§ Mr. Speaker
Order. That is a completely different matter. It is a matter for the Government, and I am sure that it will have been heard by them.
§ Mr. Teddy Taylor (Southend, East)
On a point of order, Mr. Speaker. Is it in order for the Chair to allow the motion that we are about to consider, which relates to European Community document No. 4963 under Standing Order No. 102(3), to be put before the House? You will be aware, Mr. Speaker, that Standing Order No. 102(3) allows any European document to be considered on such a motion—there is no limitation or restriction. However, Standing Order No. 46 says that any measure that has consequences for public expenditure must be specifically recommended by the Crown. In the papers attached to the motion, the Paymaster-General says that the consequence of the document will be an increase in our EEC contribution of £115 million next year and £195 million in the following year.
It could be said that these are merely proposals. Clearly there is nothing wrong in referring to a Standing Committee proposal with financial consequences, which may be rejected or approved. Sadly, however, the Government's second paper states that the proposals have already been approved, on 22 March. Therefore, it is a direct charge on the taxpayer.
I have read the proposals in today's Order Paper. They are dynamic proposals, which will have serious consequences for public expenditure. How is it possible to refer that to a Standing Committee under Standing Order No. 102(3), when it involves a substantial increase in Britain's public expenditure without any recommendation from the Crown? Will you, Mr. Speaker, consider the matter and invite the Government not to move the motion? Alternatively, could we have a sensible way of dealing with what is a great deal of money—an extra £200 million—which must be paid to the European Community as a direct consequence of that document, the principle of which has already been approved in Brussels?
§ Mr. Speaker
The motion is in order, but the hon. Gentleman will know that if 20 hon. Members rise in their place when I put it, the Noes will have it, and it then becomes a matter for debate on the Floor.
§ Mr. David Winnick (Walsall, North)
On a point of order, Mr. Speaker. As I understand it, on several occasions you have deprecated the way in which Ministers tell the media what is intended but not the House. As you 743 said, since Friday the media have been full not only of discussion and quotes from Ministers but of reports on legislation on the poll tax coming before the House, possibly in July. Why are Members of Parliament being denied the opportunity of hearing statements from Ministers, who are busy telling the press what they intend to do?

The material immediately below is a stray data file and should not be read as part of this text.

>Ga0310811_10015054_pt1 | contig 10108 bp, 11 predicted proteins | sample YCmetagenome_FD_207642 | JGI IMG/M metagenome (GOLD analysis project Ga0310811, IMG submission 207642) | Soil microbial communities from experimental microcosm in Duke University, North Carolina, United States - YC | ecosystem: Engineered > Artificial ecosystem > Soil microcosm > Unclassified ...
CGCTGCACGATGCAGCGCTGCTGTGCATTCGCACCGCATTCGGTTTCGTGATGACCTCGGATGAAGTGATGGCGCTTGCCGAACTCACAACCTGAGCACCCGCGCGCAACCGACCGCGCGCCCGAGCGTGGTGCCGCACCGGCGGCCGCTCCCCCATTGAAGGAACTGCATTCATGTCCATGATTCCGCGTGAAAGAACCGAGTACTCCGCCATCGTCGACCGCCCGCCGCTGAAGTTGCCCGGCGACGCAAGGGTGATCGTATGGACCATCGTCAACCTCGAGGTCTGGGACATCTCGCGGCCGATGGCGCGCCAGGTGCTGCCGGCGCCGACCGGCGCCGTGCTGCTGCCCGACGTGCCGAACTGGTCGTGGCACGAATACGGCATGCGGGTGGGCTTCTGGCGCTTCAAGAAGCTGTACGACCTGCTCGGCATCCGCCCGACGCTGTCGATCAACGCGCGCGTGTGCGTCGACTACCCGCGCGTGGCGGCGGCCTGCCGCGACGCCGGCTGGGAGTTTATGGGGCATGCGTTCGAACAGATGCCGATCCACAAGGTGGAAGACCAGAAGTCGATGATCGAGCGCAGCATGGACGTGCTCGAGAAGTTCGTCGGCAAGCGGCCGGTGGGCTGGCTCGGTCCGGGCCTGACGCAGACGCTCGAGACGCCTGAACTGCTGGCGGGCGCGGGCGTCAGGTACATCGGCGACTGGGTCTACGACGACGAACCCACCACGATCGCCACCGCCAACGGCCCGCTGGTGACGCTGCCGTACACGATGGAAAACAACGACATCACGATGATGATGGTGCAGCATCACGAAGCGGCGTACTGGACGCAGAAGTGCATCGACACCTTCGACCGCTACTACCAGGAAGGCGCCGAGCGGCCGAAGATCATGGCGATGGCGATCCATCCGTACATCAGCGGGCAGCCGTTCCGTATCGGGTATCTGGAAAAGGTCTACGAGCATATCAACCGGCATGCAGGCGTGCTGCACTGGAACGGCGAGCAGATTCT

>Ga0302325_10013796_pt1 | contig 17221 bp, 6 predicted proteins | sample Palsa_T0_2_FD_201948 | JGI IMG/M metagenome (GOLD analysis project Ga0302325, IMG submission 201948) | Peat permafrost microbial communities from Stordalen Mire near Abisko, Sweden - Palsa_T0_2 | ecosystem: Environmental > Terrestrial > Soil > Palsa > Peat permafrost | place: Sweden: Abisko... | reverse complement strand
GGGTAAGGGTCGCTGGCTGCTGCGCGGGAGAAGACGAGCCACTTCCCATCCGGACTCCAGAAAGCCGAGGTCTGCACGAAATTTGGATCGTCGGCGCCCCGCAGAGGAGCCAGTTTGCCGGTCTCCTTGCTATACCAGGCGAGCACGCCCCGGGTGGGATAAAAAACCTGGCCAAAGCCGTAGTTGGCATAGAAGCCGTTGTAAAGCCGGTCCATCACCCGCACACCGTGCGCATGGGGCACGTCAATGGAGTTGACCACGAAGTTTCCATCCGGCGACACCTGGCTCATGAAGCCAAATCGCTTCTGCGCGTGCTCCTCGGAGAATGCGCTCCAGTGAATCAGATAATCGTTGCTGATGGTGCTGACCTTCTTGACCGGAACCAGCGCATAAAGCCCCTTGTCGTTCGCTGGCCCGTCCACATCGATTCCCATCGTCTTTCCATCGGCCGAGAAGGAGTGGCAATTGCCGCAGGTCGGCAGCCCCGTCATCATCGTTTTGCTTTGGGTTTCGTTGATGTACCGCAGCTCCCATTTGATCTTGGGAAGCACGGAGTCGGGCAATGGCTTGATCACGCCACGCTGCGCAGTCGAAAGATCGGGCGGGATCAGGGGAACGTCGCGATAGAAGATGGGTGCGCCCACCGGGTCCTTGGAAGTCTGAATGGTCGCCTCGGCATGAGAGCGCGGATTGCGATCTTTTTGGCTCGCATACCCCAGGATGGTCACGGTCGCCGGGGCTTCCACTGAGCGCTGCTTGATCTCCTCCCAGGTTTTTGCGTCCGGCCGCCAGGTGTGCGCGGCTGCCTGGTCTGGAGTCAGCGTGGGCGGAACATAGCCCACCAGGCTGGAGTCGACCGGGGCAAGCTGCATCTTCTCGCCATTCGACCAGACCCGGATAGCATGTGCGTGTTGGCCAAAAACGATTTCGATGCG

§ Mr. Speaker
We had a long debate on this matter last week and many such statements were put to the Government. The Government specifically stated in the Votes and Proceedings that they would listen to what has been said in the House.
§ Mr. James Kilfedder (North Down)
On a point of order, Mr. Speaker. May I seek your help with speculation that appeared over the weekend about changes to the poll tax legislation? I have it on reasonable authority that Northern Ireland Conservatives are pressurising the Government to force the poll tax on the people of Northern Ireland. I should like your help in persuading the Minister to make a statement about that, as there is grave anxiety in Northern Ireland.
§ Mr. Speaker
The hon. Gentleman specifically used the word "speculation". I am concerned not with speculation in the press but points of order in the House.
§ Mr. Speaker
Order. We have a busy day ahead of us, with 26 groups of amendments. I will call the hon. Member for Denton and Reddish (Mr. Bennett).
§ Mr. Andrew F. Bennett (Denton and Reddish)
On a point of order, Mr. Speaker. Will you give further thought to written questions and the sub judice rule, especially the problems with planted questions" In the past, I have tabled at least two questions to which the sub judice rule might have applied. Your office and the Clerks had to make extensive inquiries, some of which involved asking questions of the Department to which the question had been tabled, about whether the sub judice rule was likely to be breached. Eventually, I was told that one question would appear on the Order Paper but that the other would have to wait. The problem is the practice that we refer to as "plants", whereby Departments find a sympathetic Member to table a question, often late at night and sometimes minutes before the House rises for answer the following day. That presents a problem for your office, because it has little time to decide whether the question is sub judice. The assumption is that because it has been tabled to a Department—we all know how planted questions come from Departments—it cannot be sub judice. Clearly, on this occasion the Department made an almighty blunder. Will you give this further consideration so that in future there is some safeguard other than the Department and to prevent the Department and the procedures of the House from getting into difficulty? The purpose of the sub judice rule is to protect the House from making just such a mistake. Clearly, on this occasion we all got it wrong.